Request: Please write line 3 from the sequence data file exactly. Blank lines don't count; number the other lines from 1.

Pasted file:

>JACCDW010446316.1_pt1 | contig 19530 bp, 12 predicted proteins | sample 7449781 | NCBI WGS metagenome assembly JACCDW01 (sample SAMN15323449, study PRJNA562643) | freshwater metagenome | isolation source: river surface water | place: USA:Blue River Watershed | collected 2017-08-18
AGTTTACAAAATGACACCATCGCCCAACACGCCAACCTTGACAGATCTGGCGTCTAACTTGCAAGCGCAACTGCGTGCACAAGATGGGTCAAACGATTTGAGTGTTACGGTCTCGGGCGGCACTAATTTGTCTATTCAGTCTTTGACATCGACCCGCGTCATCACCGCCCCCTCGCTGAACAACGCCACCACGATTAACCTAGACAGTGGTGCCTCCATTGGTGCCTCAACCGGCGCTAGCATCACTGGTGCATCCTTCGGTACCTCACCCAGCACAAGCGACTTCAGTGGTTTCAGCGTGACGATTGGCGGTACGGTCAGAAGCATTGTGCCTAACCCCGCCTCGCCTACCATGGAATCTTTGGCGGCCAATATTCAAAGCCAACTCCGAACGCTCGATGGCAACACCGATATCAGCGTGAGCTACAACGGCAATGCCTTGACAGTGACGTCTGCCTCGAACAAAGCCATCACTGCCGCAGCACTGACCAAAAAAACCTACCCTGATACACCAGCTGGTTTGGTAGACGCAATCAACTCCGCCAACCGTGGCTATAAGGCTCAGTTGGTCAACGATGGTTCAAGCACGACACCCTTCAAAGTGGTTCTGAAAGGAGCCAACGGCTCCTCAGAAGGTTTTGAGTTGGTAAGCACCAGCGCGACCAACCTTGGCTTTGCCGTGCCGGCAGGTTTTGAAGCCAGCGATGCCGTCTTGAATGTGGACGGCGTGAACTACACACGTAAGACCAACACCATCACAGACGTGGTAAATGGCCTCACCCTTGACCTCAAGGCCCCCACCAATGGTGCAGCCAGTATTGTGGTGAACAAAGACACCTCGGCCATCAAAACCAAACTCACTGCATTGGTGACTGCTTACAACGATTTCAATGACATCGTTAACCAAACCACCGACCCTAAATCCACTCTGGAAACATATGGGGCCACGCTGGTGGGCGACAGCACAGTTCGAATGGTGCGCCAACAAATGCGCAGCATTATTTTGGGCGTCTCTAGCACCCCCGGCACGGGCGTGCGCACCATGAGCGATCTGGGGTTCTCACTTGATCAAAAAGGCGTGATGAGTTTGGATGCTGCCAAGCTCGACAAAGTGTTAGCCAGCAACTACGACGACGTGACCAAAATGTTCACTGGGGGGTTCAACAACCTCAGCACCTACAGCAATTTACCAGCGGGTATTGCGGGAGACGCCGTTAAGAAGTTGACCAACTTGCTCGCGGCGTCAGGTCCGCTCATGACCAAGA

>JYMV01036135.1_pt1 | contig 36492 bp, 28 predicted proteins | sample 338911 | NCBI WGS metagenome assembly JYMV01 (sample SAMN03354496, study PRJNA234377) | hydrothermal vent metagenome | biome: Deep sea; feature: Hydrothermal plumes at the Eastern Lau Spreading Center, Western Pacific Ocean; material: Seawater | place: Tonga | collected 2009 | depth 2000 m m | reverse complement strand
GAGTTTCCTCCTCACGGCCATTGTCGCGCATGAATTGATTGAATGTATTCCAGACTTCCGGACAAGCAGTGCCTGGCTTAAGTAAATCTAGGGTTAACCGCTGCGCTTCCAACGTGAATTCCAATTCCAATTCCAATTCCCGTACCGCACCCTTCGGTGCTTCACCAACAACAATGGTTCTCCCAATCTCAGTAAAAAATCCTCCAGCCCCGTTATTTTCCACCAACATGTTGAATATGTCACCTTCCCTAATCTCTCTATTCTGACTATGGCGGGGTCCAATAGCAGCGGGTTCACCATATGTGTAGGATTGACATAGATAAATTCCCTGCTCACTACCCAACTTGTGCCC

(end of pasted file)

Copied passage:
>JYMV01036135.1_pt1 | contig 36492 bp, 28 predicted proteins | sample 338911 | NCBI WGS metagenome assembly JYMV01 (sample SAMN03354496, study PRJNA234377) | hydrothermal vent metagenome | biome: Deep sea; feature: Hydrothermal plumes at the Eastern Lau Spreading Center, Western Pacific Ocean; material: Seawater | place: Tonga | collected 2009 | depth 2000 m m | reverse complement strand